Women Can Get Abortion Pills Through the Mail During the COVID Pandemic, FDA Says
The Trump administration had restricted the practice, putting women at risk of contracting COVID-19
FDA Acting Commissioner Dr. Janet Woodcock said that a review of recent studies "do not appear to show increases in serious safety concerns" if the pills are received at home rather than in a medical office.
Women can now get approved for the two-pill medical abortion through a telemedicine appointment, and then receive the pills by mail. Women first take the drug mifepristone, followed by the drug misoprostol 24 to 48 hours later.
At the start of the pandemic, the FDA, then under the Trump administration, had waived the requirement for an in-person doctor's appointment for nearly all medications, but not for the abortion pill. Patients were required to pick up the pill at a medical office and sign a form about the risks before taking it at home.
That rule led the American College of Obstetricians and Gynecologists to sue the FDA, saying that it put women at risk during the COVID-19 pandemic. A federal judge agreed, arguing that they would unnecessarily have to go in person to medical offices and often travel long distances to get there, but the case went to the Supreme Court in January and justices sided with the Trump administration, keeping the restriction in place.
Tuesday's decision from the FDA, which is now under the Biden administration, reverses that restriction.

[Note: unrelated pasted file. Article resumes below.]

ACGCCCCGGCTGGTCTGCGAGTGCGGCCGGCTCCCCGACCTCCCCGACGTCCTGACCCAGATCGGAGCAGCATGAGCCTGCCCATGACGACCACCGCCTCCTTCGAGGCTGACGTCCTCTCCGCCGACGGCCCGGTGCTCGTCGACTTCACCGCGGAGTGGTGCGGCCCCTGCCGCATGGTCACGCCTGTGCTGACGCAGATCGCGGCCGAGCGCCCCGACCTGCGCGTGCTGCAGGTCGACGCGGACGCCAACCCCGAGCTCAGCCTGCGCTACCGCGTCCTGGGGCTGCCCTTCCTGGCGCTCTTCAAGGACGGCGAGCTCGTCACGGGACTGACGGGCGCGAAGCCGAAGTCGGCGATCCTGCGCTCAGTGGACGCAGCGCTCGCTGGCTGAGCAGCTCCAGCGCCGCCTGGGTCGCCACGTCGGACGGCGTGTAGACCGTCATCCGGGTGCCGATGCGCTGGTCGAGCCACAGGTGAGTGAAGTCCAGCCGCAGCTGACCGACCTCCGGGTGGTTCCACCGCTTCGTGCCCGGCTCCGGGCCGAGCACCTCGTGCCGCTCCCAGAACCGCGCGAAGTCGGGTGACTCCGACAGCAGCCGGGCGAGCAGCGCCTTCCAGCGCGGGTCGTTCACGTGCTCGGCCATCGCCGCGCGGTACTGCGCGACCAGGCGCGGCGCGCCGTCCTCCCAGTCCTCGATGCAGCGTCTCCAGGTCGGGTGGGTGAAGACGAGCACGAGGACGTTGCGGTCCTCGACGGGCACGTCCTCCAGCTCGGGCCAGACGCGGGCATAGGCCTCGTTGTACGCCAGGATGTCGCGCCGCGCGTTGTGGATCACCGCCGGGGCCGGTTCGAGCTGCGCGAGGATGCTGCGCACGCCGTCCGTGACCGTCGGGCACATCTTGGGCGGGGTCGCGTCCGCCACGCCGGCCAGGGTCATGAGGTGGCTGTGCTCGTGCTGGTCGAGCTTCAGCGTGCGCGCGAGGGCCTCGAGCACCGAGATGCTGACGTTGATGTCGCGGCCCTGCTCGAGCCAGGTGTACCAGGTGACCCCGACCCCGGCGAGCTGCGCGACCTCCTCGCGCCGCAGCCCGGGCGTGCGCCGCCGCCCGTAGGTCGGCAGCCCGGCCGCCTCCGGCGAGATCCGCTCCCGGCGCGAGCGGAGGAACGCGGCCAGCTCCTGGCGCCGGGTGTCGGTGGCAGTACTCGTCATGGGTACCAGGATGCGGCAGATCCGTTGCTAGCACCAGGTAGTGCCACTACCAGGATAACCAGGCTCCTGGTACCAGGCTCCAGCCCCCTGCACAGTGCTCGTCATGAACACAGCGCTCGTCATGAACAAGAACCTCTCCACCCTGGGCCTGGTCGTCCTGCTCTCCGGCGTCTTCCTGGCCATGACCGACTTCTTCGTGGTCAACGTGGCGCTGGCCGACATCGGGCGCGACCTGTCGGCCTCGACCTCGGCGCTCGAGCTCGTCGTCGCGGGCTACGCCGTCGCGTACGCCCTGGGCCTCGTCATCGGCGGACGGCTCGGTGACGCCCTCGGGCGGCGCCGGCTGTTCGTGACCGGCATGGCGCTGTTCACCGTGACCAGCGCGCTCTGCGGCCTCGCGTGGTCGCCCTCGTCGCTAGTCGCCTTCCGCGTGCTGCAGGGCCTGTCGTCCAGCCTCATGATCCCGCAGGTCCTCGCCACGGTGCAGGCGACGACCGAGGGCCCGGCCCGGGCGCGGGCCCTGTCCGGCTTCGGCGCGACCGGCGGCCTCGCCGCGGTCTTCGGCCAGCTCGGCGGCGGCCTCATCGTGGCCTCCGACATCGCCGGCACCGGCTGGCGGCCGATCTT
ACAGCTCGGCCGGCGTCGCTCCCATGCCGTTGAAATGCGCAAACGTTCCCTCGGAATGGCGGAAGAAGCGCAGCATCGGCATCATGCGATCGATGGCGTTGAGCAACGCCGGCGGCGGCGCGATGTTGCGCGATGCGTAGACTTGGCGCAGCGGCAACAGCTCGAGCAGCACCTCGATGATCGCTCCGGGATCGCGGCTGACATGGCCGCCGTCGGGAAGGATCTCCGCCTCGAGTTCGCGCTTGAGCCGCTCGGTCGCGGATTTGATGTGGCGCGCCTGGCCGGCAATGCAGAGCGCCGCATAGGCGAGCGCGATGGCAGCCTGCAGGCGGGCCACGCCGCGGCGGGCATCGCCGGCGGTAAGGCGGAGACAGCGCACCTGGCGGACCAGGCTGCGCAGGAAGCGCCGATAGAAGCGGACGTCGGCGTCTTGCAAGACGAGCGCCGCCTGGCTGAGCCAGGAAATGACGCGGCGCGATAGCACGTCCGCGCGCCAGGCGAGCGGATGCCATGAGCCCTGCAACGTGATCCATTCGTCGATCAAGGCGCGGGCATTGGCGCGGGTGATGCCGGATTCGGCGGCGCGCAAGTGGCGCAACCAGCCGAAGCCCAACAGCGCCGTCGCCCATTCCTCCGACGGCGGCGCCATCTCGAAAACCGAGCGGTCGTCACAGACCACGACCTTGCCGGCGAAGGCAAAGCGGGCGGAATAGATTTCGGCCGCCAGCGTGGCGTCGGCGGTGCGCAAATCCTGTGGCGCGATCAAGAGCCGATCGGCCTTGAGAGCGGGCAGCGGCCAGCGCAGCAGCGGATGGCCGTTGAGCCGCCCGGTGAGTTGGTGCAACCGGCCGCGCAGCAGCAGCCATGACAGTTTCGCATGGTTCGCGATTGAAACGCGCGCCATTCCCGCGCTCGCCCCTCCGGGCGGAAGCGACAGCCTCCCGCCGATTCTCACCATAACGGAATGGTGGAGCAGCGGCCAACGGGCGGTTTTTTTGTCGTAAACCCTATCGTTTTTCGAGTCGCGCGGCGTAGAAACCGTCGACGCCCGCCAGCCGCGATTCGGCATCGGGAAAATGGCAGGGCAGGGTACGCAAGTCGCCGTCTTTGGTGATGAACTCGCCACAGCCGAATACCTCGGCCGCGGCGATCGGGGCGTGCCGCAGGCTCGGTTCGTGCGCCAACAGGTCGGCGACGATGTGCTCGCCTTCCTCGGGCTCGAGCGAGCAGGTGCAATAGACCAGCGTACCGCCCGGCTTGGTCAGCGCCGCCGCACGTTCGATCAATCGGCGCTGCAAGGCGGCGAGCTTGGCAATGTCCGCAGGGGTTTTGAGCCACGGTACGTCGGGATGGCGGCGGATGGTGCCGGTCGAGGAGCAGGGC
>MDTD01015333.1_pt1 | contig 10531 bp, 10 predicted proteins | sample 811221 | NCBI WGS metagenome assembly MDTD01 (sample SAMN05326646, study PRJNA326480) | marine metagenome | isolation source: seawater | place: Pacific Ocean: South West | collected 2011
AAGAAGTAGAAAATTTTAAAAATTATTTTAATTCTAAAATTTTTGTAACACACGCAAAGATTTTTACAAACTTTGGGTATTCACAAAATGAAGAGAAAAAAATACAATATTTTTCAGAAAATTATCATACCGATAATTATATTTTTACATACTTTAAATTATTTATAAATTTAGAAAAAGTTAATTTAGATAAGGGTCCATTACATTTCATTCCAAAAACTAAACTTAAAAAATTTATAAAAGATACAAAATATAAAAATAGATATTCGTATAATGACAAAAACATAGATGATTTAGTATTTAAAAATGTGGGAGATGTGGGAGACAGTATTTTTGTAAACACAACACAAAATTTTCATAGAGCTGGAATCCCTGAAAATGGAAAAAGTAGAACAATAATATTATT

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While abortion rights groups are hopeful that this will lead to a permanent change, one that lasts beyond the pandemic, conservatives and anti-abortion groups decried the decision. March for Life president Jeanne Mancini said "chemical abortions should have more medical oversight not less."
The American College of Obstetricians and Gynecologists, meanwhile, celebrated the reversal.
"This means that many patients in need of termination of early pregnancy will be able to access safe, effective mifepristone by mail, rather than having to risk avoidable COVID exposure to themselves and their clinicians," they said on Twitter.
The group's president, Dr. Eva Chalas, and CEO, Dr. Maureen Phipps, said in a statement Tuesday that this decision validates the data which shows that at-home treatment is safe.
"Mifepristone itself has demonstrated, through both clinical study and decades of use, to be a safe, effective medication," the president and chief executive said in a statement. "Requiring the medicine to be dispensed in person, then taken elsewhere at the patients' discretion, is arbitrary and does nothing to bolster the safety of an already-safe medicine."